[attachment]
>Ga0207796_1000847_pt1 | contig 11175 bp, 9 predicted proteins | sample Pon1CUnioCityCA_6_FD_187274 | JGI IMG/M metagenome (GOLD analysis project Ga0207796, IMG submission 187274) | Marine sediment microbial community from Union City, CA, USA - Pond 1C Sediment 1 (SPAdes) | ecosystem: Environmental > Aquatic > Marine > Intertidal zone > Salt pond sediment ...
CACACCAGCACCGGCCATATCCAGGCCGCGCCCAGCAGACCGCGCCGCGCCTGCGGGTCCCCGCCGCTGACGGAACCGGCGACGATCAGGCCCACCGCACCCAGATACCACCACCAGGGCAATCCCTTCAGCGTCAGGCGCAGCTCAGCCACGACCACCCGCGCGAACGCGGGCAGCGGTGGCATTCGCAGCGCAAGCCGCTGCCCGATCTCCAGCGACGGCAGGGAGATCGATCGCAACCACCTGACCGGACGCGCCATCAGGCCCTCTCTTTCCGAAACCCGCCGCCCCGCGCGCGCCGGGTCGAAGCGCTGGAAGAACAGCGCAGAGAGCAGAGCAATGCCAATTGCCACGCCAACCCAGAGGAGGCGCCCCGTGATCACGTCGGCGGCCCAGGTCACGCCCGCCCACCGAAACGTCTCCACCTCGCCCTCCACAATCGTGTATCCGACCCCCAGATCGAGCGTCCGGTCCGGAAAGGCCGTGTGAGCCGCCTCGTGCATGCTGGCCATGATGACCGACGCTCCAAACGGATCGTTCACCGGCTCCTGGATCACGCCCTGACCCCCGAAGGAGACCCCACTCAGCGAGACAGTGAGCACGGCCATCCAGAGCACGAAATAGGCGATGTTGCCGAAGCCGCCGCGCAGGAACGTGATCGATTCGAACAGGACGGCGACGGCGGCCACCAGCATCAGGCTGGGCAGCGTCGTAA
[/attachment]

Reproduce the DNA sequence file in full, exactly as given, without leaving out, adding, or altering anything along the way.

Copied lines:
>Ga0207796_1000847_pt1 | contig 11175 bp, 9 predicted proteins | sample Pon1CUnioCityCA_6_FD_187274 | JGI IMG/M metagenome (GOLD analysis project Ga0207796, IMG submission 187274) | Marine sediment microbial community from Union City, CA, USA - Pond 1C Sediment 1 (SPAdes) | ecosystem: Environmental > Aquatic > Marine > Intertidal zone > Salt pond sediment ...
CACACCAGCACCGGCCATATCCAGGCCGCGCCCAGCAGACCGCGCCGCGCCTGCGGGTCCCCGCCGCTGACGGAACCGGCGACGATCAGGCCCACCGCACCCAGATACCACCACCAGGGCAATCCCTTCAGCGTCAGGCGCAGCTCAGCCACGACCACCCGCGCGAACGCGGGCAGCGGTGGCATTCGCAGCGCAAGCCGCTGCCCGATCTCCAGCGACGGCAGGGAGATCGATCGCAACCACCTGACCGGACGCGCCATCAGGCCCTCTCTTTCCGAAACCCGCCGCCCCGCGCGCGCCGGGTCGAAGCGCTGGAAGAACAGCGCAGAGAGCAGAGCAATGCCAATTGCCACGCCAACCCAGAGGAGGCGCCCCGTGATCACGTCGGCGGCCCAGGTCACGCCCGCCCACCGAAACGTCTCCACCTCGCCCTCCACAATCGTGTATCCGACCCCCAGATCGAGCGTCCGGTCCGGAAAGGCCGTGTGAGCCGCCTCGTGCATGCTGGCCATGATGACCGACGCTCCAAACGGATCGTTCACCGGCTCCTGGATCACGCCCTGACCCCCGAAGGAGACCCCACTCAGCGAGACAGTGAGCACGGCCATCCAGAGCACGAAATAGGCGATGTTGCCGAAGCCGCCGCGCAGGAACGTGATCGATTCGAACAGGACGGCGACGGCGGCCACCAGCATCAGGCTGGGCAGCGTCGTAA